A few years ago, I needed to find as much LAS data for wells in Texas as I could. There isn’t much public data available for wells in Texas, but the University of Texas, endowed with a significant land grant, does provide free public access to a lot of wireline log data for wells on their lands. The catch is that it is only accessible via FTP.
Now, I love using python for everything as much as the next guy, but sometimes python is not the right tool for the job.
Every once in a while I receive a well log or mud log from a client in multipage-pdf form. In other words, rather than a single, very tall raster image (in tiff format, for example), the image has been cut up into many, say, 8.5x11-inch or A4 pages and saved in pdf format. Instead, I often want a file as a single, long page in tiff format for use in Petra or to send off to a digitizer.
Matrix identification Matrix identification (MID) refers to a lithology solution in petrophysics where the bulk density and photoelectric factor are used to estimate the lithologies of the rocks being logged.
When a standard triple combo log is run in a well, the tool is utterly naive to the true identity of the rocks it encounters. The bulk density for example really measures electron density, and the neutron log (grossly simplified) measures hydrogen, and neither has any clue about what lithology it is looking at.
I’d put up with my old trusty Nexus 4 for long enough. The coup de grâce was a drop to the basement floor which left half the screen unresponsive. So I started searching for a replacement.
My requirements were pretty basic. I hoped to find a phone that was officially supported by LineageOS (a stable and fantastic fork of AOSP). The Lineage version I had been running on my Nexus 4 (namely 14.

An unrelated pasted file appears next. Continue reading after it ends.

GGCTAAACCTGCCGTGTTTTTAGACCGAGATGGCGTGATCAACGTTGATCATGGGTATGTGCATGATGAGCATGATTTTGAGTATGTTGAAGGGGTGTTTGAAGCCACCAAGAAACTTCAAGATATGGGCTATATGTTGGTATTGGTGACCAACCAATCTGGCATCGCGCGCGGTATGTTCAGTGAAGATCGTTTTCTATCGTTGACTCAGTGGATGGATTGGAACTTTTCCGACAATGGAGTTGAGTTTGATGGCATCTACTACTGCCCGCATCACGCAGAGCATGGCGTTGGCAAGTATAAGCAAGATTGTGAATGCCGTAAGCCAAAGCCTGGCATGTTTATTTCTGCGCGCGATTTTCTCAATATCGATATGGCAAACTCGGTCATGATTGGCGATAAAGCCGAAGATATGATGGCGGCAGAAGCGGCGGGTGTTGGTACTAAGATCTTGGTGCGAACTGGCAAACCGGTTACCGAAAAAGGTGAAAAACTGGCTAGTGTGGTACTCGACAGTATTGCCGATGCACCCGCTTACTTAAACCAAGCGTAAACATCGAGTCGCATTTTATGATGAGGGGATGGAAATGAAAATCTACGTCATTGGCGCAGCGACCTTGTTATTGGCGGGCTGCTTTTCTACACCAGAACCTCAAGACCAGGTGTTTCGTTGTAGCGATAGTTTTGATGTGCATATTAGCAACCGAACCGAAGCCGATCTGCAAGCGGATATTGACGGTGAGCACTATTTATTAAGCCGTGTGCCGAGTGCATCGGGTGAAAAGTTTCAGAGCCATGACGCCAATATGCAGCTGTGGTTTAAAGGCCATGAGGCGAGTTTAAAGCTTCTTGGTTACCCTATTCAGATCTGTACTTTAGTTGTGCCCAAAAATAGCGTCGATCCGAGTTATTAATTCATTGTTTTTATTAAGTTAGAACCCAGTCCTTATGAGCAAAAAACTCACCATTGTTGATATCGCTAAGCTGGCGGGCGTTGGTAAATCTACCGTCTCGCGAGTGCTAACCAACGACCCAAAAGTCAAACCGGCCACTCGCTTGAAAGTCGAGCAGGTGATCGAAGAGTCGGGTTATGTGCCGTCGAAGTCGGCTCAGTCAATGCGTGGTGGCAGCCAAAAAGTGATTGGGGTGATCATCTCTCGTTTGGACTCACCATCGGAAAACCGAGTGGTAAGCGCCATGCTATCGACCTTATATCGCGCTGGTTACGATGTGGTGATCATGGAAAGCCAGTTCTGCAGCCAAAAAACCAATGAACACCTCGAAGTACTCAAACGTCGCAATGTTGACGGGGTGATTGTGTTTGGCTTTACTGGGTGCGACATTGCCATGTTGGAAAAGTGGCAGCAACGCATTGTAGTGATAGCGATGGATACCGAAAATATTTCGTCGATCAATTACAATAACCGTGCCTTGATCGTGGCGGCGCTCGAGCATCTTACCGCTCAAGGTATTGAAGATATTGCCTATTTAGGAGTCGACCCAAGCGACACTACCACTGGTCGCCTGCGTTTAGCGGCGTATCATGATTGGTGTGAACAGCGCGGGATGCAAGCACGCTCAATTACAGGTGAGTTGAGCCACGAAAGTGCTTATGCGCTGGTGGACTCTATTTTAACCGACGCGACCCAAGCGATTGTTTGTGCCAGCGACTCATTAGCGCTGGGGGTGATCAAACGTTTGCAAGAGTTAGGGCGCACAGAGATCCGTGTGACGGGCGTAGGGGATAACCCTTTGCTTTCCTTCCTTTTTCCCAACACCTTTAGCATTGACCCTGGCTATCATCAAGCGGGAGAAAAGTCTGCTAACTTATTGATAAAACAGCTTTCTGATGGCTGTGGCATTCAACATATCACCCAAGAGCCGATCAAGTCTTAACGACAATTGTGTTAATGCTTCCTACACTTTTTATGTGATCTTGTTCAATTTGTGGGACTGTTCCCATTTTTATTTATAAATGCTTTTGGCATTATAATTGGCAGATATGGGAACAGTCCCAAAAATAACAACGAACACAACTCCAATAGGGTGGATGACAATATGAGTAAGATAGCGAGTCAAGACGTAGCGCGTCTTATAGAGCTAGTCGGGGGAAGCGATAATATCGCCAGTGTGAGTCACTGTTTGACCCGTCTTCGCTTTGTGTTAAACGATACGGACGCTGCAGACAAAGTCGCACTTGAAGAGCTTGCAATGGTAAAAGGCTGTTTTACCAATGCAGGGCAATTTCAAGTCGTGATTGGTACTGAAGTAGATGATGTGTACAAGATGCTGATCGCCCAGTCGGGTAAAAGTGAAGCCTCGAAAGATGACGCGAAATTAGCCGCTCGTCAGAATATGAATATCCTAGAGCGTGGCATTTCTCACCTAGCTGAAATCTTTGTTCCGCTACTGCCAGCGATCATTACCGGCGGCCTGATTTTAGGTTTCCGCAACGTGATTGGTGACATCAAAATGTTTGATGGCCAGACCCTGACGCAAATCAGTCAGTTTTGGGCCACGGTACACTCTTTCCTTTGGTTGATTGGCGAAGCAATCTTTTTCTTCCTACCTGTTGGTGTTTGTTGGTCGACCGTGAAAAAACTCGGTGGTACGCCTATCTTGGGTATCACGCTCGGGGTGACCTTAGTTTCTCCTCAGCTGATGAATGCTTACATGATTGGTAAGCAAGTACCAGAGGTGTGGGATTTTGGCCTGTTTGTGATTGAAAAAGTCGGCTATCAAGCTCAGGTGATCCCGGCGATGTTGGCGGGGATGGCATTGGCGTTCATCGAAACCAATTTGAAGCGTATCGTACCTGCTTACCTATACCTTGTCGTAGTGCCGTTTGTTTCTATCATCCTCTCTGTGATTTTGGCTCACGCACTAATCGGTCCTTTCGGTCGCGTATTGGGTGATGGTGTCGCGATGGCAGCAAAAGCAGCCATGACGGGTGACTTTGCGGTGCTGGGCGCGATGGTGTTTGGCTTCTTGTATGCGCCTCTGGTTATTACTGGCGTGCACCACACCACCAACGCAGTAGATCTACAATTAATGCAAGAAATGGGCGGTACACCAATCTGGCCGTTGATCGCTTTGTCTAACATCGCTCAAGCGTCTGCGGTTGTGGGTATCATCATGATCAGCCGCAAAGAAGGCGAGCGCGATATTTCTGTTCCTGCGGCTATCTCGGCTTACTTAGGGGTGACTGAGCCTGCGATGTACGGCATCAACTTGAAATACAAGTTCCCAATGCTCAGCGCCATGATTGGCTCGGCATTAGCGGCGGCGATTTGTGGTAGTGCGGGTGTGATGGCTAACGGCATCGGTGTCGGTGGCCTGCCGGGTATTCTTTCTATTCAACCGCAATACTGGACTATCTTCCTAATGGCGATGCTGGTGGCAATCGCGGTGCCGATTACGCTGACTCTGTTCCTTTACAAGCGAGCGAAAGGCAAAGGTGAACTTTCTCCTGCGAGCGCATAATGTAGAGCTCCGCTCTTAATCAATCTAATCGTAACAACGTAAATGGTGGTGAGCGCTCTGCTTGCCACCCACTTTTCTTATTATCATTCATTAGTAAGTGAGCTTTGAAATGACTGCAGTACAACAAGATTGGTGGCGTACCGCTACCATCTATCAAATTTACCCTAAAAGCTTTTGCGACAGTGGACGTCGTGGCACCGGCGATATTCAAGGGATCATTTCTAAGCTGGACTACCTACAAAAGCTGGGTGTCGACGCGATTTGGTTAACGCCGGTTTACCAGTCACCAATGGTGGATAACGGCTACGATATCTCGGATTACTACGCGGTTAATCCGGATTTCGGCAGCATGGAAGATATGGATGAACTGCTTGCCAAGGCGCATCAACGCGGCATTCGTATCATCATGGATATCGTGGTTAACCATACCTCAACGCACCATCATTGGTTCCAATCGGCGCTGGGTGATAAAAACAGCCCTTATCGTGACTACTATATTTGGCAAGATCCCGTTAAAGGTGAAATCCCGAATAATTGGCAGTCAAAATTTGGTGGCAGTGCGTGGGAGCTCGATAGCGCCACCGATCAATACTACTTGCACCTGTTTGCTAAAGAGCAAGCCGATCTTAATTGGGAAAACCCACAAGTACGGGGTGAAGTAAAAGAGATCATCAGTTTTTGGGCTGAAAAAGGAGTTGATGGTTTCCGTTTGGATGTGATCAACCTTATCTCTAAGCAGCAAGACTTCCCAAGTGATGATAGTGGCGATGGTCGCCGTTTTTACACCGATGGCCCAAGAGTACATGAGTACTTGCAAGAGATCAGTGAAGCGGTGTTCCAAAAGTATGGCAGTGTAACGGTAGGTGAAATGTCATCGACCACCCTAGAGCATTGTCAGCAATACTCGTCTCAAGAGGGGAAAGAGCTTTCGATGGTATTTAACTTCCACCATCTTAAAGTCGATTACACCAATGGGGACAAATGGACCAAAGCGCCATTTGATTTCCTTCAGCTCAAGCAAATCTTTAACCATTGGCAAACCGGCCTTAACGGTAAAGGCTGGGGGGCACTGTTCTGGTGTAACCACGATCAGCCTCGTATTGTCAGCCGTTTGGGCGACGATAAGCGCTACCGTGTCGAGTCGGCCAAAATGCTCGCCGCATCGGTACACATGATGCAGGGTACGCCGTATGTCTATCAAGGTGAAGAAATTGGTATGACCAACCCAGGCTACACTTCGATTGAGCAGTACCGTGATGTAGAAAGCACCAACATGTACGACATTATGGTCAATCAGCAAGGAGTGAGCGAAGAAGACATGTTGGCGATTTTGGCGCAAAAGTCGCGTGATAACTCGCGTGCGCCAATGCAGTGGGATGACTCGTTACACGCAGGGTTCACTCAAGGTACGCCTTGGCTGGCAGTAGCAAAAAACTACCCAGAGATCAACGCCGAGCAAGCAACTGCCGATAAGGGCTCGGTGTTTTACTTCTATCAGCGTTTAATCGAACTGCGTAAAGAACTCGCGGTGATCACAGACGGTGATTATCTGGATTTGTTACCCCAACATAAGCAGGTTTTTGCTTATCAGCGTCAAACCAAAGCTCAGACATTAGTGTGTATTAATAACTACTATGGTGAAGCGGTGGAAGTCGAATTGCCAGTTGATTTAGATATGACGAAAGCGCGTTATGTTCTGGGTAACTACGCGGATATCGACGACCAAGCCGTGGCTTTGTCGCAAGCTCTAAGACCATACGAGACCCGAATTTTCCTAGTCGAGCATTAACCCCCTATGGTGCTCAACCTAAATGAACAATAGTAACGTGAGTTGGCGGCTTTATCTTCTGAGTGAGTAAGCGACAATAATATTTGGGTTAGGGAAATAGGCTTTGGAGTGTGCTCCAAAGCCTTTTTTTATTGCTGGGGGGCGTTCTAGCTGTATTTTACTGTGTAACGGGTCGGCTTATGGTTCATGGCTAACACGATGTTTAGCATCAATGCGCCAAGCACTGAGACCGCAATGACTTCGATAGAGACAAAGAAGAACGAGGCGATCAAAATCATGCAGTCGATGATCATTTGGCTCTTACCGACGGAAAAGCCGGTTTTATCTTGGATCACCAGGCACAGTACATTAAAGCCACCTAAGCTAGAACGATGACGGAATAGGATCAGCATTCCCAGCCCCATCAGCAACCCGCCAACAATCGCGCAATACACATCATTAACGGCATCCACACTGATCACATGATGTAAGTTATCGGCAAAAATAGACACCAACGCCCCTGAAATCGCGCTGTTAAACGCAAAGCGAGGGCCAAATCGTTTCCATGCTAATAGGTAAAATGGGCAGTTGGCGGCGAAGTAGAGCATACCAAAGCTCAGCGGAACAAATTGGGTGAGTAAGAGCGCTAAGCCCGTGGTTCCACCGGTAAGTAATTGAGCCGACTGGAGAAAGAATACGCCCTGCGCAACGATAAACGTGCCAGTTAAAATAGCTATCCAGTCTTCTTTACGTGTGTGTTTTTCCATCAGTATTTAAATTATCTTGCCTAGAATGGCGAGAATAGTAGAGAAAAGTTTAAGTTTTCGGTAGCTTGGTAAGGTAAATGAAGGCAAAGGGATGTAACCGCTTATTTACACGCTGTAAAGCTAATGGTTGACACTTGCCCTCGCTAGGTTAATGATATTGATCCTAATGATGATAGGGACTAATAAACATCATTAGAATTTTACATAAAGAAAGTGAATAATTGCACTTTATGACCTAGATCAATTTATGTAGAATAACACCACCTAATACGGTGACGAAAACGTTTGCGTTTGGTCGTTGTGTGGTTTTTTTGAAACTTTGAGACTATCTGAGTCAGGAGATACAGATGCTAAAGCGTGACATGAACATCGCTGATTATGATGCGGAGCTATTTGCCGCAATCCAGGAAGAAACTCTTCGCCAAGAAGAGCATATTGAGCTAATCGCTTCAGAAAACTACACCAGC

When working with well log data in a pandas DataFrame, it is very likely that you’ll want to explore your data in the context of geologic zones. By adding zone labels to each row of your DataFrame, it is possible to use some of the fun and powerful features of pandas, like groupby() for stats aggregations. And while the process for adding tops to a DataFrame is not obvious, it is simple.
What follows is a mostly unedited re-submission of a post I made in 2006 on the now-defunct Assistants-in-France forum. Indeed that year I went through the ordeal of buying a car in France. At the time, as far as I could tell there was no guide like this already out there. By now there may very well be dozens of walkthroughs of the process on the internet. Some of the information in this post is useful, and some of it quaint (“calling cards”!
Introduction A caliper log records the borehole size. When a logging tool is pulled up the well, a caplier arm opens or closes as it encounters zones of washout, mudcake, or zones of stable hole condition. If there is abundant washout or mudcake, many logging tools (bulk density, neutron, etc.) do not collect valid petrophysical data. Often a petrophysicist will use some cutoff (2.5 inches of washout, maybe) to determine whether they can use the data over that interval in their analysis or if they should instead throw it out.